Like any other election results in the past, the recent ones in Delhi, Gujarat and Himachal Pradesh evoke mixed reactions and extend lessons for those who wish to learn. It is a washout for the Congress in Delhi but a comeback in Himachal Pradesh. Incidentally, while Rahul Gandhi is busy in Bharat Jodo Yatra making the Congress look like an NGO, the Chairperson of the Congress Parliamentary Party, Sonia Gandhi, did not address a single election rally in any of the states including Himachal Pradesh.
The Aam Aadmi Party (AAP), which trounced the Bharatiya Janata Party (BJP) in the Municipal Corporation of Delhi (MCD) polls, lost deposit in all seats in Himachal Pradesh and was a poor third in Gujarat. The BJP, which broke its own record and overcame anti-incumbency in Gujarat, has lost the prestigious MCD and Himachal Pradesh. The factors that can be attributed to the victory of one party in one state goes against the same party in another state.
BJP’s Himachal story is Bengal tale
No party has been able to retain power in Himachal Pradesh since 1985. The revolving door election result is evident as the BJP lost 18 seats to Congress which the Congress had lost to the BJP five years ago. But the Congress victory and the BJP’s poor show have certain lessons for both parties. Both Congress and the BJP did not have powerful veterans campaigning this time. Former Chief Minister Late Veerbhadra Singh was a charismatic figure whose hold over his community was as good as over others in the state. The BJP too did not see any of the former chief ministers campaign this time.
The leadership of both the parties had limited appeal beyond their area of influence, nor were they pan-state figures popular enough to influence the voters. While both parties had their own share of intra-party rivalry, the BJP had a record number of nearly 21 rebels contesting 68 seats–nine of them emerged victorious. Some of these rebels have seriously eroded the BJP’s vote bank resulting in the defeat of the official candidate by a thin margin.
Interestingly, barely a month before the election, a number of senior Congress leaders and sitting MLAs joined the BJP and some of them were given tickets to contest, angering BJP workers. During the 2021 West Bengal assembly election, a similar trend was witnessed. A large number of Trinamool Congress (TMC) leaders who joined the BJP lost the election. The BJP needs to learn a lesson from this. And its Delhi team needs to be totally revamped and some heads must roll if the party wants to retain all seven seats in Lok Sabha in 2024.
AAP gets challenger tag
For AAP to be recognised as a national party, it has to win three percent of the assembly seats or get six percent votes and two assembly seats. Alternatively, it needs to get eight percent of the total votes polled in the assembly elections. After winning about 12 percent votes in Gujarat, the AAP is now a national party. So, what will change for the so-called opposition unity now?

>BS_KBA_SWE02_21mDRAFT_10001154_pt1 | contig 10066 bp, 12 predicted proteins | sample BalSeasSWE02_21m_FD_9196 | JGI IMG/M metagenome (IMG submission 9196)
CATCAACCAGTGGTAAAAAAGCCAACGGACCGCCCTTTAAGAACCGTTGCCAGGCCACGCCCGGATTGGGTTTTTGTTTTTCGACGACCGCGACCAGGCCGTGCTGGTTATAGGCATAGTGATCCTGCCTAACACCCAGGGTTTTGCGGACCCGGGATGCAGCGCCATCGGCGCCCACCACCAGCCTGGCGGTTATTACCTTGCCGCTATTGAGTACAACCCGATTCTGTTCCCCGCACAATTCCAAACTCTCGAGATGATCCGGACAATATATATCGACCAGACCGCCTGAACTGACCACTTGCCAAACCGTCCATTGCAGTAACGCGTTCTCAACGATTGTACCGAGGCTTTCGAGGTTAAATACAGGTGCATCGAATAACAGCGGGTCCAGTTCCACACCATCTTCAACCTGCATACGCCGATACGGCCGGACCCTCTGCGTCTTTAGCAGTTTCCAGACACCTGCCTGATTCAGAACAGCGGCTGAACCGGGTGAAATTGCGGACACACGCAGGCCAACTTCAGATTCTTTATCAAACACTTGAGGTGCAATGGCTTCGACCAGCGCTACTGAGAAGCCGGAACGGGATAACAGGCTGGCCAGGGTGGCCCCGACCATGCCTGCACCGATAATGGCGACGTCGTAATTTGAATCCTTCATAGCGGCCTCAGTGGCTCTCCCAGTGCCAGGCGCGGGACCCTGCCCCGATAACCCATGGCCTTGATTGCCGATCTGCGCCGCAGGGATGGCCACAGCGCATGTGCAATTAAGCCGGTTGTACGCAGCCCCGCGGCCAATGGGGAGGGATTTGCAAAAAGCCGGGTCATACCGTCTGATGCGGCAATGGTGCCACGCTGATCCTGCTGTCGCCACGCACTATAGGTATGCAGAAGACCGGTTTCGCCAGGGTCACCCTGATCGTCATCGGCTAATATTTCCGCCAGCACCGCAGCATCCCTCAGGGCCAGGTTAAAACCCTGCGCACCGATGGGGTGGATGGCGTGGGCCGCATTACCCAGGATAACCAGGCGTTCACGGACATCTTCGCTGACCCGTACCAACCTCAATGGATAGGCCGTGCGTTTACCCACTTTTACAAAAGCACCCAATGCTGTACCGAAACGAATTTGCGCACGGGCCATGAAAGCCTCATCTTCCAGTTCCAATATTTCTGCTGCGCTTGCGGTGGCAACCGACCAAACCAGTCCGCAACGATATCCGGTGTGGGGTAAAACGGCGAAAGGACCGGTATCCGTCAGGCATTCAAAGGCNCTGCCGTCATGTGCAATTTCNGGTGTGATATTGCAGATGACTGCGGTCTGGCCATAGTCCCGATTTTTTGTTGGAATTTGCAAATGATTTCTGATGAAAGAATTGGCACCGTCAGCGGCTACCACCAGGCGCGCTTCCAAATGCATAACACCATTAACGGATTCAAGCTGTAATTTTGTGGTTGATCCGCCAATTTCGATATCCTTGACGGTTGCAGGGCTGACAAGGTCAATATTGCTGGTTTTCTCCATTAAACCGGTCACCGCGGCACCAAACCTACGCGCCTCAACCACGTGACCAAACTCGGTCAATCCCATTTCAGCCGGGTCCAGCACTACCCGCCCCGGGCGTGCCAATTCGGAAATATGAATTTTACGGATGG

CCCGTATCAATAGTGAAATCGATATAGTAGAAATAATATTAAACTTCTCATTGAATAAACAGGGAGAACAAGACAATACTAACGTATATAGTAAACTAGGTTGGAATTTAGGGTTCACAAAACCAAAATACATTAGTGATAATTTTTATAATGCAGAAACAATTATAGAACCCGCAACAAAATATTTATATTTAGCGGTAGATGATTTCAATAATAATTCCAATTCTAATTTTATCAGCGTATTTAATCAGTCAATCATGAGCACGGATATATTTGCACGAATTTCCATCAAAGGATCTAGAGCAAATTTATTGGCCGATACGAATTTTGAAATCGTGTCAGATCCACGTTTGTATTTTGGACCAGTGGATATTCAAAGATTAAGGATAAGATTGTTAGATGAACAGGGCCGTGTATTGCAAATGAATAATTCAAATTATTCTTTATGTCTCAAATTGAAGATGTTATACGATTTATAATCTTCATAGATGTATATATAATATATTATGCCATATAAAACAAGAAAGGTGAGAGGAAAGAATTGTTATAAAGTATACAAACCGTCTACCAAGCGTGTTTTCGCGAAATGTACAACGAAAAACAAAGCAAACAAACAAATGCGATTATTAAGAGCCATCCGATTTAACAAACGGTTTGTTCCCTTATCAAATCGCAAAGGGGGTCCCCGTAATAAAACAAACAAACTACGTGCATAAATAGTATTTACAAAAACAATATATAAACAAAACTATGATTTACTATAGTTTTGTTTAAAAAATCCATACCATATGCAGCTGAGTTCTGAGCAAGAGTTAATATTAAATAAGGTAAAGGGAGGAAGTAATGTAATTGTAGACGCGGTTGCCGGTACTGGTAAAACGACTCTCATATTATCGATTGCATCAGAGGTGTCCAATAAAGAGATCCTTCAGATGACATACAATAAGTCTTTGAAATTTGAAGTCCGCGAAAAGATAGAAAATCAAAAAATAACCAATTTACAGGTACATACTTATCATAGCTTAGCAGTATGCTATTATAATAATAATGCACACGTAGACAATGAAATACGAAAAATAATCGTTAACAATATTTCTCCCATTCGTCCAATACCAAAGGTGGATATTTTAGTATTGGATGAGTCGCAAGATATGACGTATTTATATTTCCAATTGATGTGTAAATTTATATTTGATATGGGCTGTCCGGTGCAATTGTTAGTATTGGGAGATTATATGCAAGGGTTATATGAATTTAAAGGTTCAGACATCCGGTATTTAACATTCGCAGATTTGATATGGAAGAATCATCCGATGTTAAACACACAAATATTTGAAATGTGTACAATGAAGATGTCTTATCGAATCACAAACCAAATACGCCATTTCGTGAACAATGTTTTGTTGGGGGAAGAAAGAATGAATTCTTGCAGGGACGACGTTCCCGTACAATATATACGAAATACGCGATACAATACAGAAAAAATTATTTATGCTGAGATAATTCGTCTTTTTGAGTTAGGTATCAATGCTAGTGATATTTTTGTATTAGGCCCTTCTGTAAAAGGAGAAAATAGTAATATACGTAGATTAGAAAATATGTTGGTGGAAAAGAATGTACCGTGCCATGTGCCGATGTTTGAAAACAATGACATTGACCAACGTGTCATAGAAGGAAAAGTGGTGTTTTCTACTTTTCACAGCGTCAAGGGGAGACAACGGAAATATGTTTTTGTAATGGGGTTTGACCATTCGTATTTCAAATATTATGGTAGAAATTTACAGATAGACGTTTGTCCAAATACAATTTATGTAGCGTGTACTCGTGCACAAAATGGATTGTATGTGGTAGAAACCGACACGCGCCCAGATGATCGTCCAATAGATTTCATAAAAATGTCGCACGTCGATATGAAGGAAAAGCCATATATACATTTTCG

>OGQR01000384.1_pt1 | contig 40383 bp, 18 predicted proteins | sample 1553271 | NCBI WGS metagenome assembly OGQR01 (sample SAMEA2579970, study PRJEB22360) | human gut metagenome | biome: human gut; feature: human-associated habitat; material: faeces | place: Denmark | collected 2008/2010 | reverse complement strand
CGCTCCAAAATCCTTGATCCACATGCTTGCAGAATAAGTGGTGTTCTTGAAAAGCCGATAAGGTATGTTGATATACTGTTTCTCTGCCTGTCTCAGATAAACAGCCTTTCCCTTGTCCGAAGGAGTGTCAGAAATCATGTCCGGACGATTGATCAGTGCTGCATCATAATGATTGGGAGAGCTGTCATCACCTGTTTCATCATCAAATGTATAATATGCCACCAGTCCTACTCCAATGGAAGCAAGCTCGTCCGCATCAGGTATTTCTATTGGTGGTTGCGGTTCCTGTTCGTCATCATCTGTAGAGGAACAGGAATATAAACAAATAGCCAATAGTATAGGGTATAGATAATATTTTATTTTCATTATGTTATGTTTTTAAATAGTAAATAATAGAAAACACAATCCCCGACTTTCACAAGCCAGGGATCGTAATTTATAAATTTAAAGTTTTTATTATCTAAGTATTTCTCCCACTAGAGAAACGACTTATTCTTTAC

After winning Punjab, getting one seat in Goa, winning Delhi assembly and unseating the BJP from Delhi Municipal Corporation which it held for fifteen long years, the AAP is seen as the only party that can effectively challenge the BJP. In many of these elections, the AAP has either dented the Congress vote bank or nibbled into non-BJP-non-Congress parties like the Shiromani Akali Dal (SAD) in Punjab or some of the state-level political outfits in Goa. Will these parties like to share podiums with the AAP and become its electoral allies?
Again, there are parties in the South like the DMK and AIADMK in Tamil Nadu and Janata Dal (Secular) in Karnataka which might consider AAP as a predator rather than a partner in their fight against the BJP and the Congress. The Congress too will think twice before it can enter into an alliance with the AAP in states such as Himachal Pradesh, Madhya Pradesh, Rajasthan, Chhattisgarh and Uttarakhand, where it can contest against the BJP without the support of allies.
The Himachal Pradesh result is a case in point where the AAP lost its deposit in all the seats it contested. Former Congress Chief Minister of Karnataka, Siddaramaiah, has alleged that the BJP funded the AAP in Gujarat to divide the Congress votes. “In Gujarat, the AAP spent a lot. My information says that the BJP funded the AAP to divide the Congress vote. Because the AAP contested the election, we lagged behind,” he said. So, where does AAP fit in as far as the mirage of ‘combined opposition’ is concerned?
About four decades ago, there were visionaries like Jayaprakash Narayan who could forge a single party out of half-a-dozen parties that were ideologically opposed to each other but united in their opposition to the Congress led by Indira Gandhi. The “anti-Congressism” became a buzzword and unseated Gandhi, considered invincible. Even two decades ago, there were veterans like Harkishan Singh Surjeet whose Communist Party of India (Marxist) had gone past its shelf life but who could cobble a united front against the BJP.
Therefore, as of now there seems to be no alternative to the BJP in 2024. There could be some surprises and setbacks in state elections but overall the electoral machine of the party is intact and invincible nationally. Although, complacency can deliver any party to oblivion.
Seshadri Chari is the former editor of ‘Organiser’. He tweets @seshadrichari. Views are personal.